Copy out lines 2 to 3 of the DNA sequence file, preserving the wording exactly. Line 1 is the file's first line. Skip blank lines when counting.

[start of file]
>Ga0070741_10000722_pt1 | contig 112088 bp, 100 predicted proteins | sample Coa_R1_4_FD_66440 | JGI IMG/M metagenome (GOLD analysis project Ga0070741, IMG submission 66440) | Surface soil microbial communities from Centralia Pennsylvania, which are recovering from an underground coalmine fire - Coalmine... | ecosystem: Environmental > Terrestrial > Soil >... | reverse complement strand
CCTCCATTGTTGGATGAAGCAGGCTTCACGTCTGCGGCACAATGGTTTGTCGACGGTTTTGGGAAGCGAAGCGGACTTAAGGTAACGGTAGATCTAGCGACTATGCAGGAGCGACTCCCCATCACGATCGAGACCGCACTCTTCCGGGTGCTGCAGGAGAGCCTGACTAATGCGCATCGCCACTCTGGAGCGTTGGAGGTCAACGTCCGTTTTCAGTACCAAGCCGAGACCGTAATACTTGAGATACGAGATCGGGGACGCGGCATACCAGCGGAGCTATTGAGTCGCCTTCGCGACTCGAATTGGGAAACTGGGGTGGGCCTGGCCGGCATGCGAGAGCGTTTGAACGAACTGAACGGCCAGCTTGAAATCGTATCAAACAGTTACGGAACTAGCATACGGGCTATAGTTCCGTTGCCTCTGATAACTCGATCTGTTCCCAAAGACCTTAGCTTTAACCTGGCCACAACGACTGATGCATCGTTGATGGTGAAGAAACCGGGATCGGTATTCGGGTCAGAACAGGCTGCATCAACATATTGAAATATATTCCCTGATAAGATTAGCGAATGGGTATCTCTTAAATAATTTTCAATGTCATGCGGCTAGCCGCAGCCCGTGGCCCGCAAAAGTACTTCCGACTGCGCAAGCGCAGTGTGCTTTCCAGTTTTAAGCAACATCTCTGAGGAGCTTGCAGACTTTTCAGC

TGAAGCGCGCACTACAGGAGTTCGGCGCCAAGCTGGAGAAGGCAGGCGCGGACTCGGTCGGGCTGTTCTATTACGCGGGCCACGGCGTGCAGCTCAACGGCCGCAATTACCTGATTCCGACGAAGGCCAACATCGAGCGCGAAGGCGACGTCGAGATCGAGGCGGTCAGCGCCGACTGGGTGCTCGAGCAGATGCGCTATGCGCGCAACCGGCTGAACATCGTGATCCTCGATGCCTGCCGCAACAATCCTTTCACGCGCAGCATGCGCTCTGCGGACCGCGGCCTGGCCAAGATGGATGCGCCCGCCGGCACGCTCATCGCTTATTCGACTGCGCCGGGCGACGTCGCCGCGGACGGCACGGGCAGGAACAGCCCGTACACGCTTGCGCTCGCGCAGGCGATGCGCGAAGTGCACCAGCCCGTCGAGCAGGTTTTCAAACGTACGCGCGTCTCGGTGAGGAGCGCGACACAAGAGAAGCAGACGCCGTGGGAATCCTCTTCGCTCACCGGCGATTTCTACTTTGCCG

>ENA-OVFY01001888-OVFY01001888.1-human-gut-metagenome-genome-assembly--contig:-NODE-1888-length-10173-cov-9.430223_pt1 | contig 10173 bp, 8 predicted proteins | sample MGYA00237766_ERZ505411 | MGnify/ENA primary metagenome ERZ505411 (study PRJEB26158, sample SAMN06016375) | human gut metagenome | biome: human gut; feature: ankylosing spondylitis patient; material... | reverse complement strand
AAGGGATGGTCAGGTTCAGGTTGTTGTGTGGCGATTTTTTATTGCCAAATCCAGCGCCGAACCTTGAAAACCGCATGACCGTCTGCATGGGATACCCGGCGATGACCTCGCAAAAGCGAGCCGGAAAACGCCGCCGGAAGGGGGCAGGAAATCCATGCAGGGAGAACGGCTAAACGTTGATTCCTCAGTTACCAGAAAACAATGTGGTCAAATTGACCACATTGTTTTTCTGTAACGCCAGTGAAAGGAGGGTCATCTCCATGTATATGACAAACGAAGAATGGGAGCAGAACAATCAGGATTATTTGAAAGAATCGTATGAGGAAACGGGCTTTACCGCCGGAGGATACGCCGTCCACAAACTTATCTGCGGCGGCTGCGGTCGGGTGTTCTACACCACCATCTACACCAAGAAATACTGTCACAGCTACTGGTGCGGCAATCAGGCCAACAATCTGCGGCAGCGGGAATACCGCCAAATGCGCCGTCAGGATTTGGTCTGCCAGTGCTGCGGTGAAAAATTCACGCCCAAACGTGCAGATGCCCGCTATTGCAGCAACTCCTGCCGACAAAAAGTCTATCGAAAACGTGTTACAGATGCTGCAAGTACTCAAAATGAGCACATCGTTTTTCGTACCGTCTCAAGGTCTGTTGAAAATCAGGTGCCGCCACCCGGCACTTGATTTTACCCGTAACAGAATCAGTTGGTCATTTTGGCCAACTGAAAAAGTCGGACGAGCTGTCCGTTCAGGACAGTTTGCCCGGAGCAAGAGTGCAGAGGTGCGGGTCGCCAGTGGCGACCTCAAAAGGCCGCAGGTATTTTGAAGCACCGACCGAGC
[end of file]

CCTCCATTGTTGGATGAAGCAGGCTTCACGTCTGCGGCACAATGGTTTGTCGACGGTTTTGGGAAGCGAAGCGGACTTAAGGTAACGGTAGATCTAGCGACTATGCAGGAGCGACTCCCCATCACGATCGAGACCGCACTCTTCCGGGTGCTGCAGGAGAGCCTGACTAATGCGCATCGCCACTCTGGAGCGTTGGAGGTCAACGTCCGTTTTCAGTACCAAGCCGAGACCGTAATACTTGAGATACGAGATCGGGGACGCGGCATACCAGCGGAGCTATTGAGTCGCCTTCGCGACTCGAATTGGGAAACTGGGGTGGGCCTGGCCGGCATGCGAGAGCGTTTGAACGAACTGAACGGCCAGCTTGAAATCGTATCAAACAGTTACGGAACTAGCATACGGGCTATAGTTCCGTTGCCTCTGATAACTCGATCTGTTCCCAAAGACCTTAGCTTTAACCTGGCCACAACGACTGATGCATCGTTGATGGTGAAGAAACCGGGATCGGTATTCGGGTCAGAACAGGCTGCATCAACATATTGAAATATATTCCCTGATAAGATTAGCGAATGGGTATCTCTTAAATAATTTTCAATGTCATGCGGCTAGCCGCAGCCCGTGGCCCGCAAAAGTACTTCCGACTGCGCAAGCGCAGTGTGCTTTCCAGTTTTAAGCAACATCTCTGAGGAGCTTGCAGACTTTTCAGC

TGAAGCGCGCACTACAGGAGTTCGGCGCCAAGCTGGAGAAGGCAGGCGCGGACTCGGTCGGGCTGTTCTATTACGCGGGCCACGGCGTGCAGCTCAACGGCCGCAATTACCTGATTCCGACGAAGGCCAACATCGAGCGCGAAGGCGACGTCGAGATCGAGGCGGTCAGCGCCGACTGGGTGCTCGAGCAGATGCGCTATGCGCGCAACCGGCTGAACATCGTGATCCTCGATGCCTGCCGCAACAATCCTTTCACGCGCAGCATGCGCTCTGCGGACCGCGGCCTGGCCAAGATGGATGCGCCCGCCGGCACGCTCATCGCTTATTCGACTGCGCCGGGCGACGTCGCCGCGGACGGCACGGGCAGGAACAGCCCGTACACGCTTGCGCTCGCGCAGGCGATGCGCGAAGTGCACCAGCCCGTCGAGCAGGTTTTCAAACGTACGCGCGTCTCGGTGAGGAGCGCGACACAAGAGAAGCAGACGCCGTGGGAATCCTCTTCGCTCACCGGCGATTTCTACTTTGCCG